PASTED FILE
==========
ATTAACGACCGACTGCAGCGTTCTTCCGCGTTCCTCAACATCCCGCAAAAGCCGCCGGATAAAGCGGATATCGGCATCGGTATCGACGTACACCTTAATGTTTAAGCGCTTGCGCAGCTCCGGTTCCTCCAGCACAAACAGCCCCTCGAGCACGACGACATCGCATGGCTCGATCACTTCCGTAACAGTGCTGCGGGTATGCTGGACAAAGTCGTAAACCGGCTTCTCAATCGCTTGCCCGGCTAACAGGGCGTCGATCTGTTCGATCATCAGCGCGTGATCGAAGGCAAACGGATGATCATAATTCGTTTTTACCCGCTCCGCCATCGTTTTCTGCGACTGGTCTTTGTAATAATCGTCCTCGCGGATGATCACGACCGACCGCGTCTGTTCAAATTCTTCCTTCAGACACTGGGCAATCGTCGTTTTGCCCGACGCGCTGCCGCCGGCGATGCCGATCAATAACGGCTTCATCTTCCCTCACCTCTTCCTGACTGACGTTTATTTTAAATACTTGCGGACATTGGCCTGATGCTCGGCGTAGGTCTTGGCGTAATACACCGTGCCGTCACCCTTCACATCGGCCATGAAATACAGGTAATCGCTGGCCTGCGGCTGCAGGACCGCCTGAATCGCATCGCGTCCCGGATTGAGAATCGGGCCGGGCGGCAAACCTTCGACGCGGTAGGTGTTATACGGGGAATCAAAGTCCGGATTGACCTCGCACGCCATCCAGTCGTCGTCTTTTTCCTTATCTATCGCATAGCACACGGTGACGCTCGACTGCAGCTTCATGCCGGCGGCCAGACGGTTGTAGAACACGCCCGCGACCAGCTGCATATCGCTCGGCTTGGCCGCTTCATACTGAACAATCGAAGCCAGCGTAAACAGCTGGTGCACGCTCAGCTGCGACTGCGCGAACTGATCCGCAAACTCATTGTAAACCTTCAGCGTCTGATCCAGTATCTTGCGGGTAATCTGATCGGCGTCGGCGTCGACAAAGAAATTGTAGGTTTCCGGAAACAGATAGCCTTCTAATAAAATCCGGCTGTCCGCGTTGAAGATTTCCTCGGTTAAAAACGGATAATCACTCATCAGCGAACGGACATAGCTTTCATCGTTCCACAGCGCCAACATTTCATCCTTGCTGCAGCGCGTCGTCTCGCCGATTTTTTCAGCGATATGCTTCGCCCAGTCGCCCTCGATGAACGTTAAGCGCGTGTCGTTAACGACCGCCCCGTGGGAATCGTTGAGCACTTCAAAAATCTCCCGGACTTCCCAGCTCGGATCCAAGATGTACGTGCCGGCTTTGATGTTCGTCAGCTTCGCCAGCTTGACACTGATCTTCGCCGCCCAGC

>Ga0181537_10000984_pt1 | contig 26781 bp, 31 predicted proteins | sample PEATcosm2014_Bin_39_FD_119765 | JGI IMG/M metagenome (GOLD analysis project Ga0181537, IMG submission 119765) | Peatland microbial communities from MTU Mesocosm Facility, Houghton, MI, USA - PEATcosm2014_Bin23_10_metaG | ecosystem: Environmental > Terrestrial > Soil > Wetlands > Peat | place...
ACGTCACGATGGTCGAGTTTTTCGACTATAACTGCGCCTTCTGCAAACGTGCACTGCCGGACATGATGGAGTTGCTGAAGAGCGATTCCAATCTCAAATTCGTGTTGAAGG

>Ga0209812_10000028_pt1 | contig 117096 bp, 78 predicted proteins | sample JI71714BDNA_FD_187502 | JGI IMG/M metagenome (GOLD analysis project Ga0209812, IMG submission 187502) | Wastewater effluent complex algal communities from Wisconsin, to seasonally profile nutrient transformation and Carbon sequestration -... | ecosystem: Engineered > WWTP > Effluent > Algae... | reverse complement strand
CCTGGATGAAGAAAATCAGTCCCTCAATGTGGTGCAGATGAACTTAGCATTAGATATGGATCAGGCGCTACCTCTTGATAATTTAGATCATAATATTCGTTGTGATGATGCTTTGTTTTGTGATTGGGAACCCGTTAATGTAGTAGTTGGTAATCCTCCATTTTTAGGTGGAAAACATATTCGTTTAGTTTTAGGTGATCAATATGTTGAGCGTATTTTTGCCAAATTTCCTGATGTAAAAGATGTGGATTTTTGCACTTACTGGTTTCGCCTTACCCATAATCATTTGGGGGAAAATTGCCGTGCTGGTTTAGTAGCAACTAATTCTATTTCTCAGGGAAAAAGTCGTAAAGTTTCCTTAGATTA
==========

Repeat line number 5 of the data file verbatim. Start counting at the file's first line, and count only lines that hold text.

CCTGGATGAAGAAAATCAGTCCCTCAATGTGGTGCAGATGAACTTAGCATTAGATATGGATCAGGCGCTACCTCTTGATAATTTAGATCATAATATTCGTTGTGATGATGCTTTGTTTTGTGATTGGGAACCCGTTAATGTAGTAGTTGGTAATCCTCCATTTTTAGGTGGAAAACATATTCGTTTAGTTTTAGGTGATCAATATGTTGAGCGTATTTTTGCCAAATTTCCTGATGTAAAAGATGTGGATTTTTGCACTTACTGGTTTCGCCTTACCCATAATCATTTGGGGGAAAATTGCCGTGCTGGTTTAGTAGCAACTAATTCTATTTCTCAGGGAAAAAGTCGTAAAGTTTCCTTAGATTA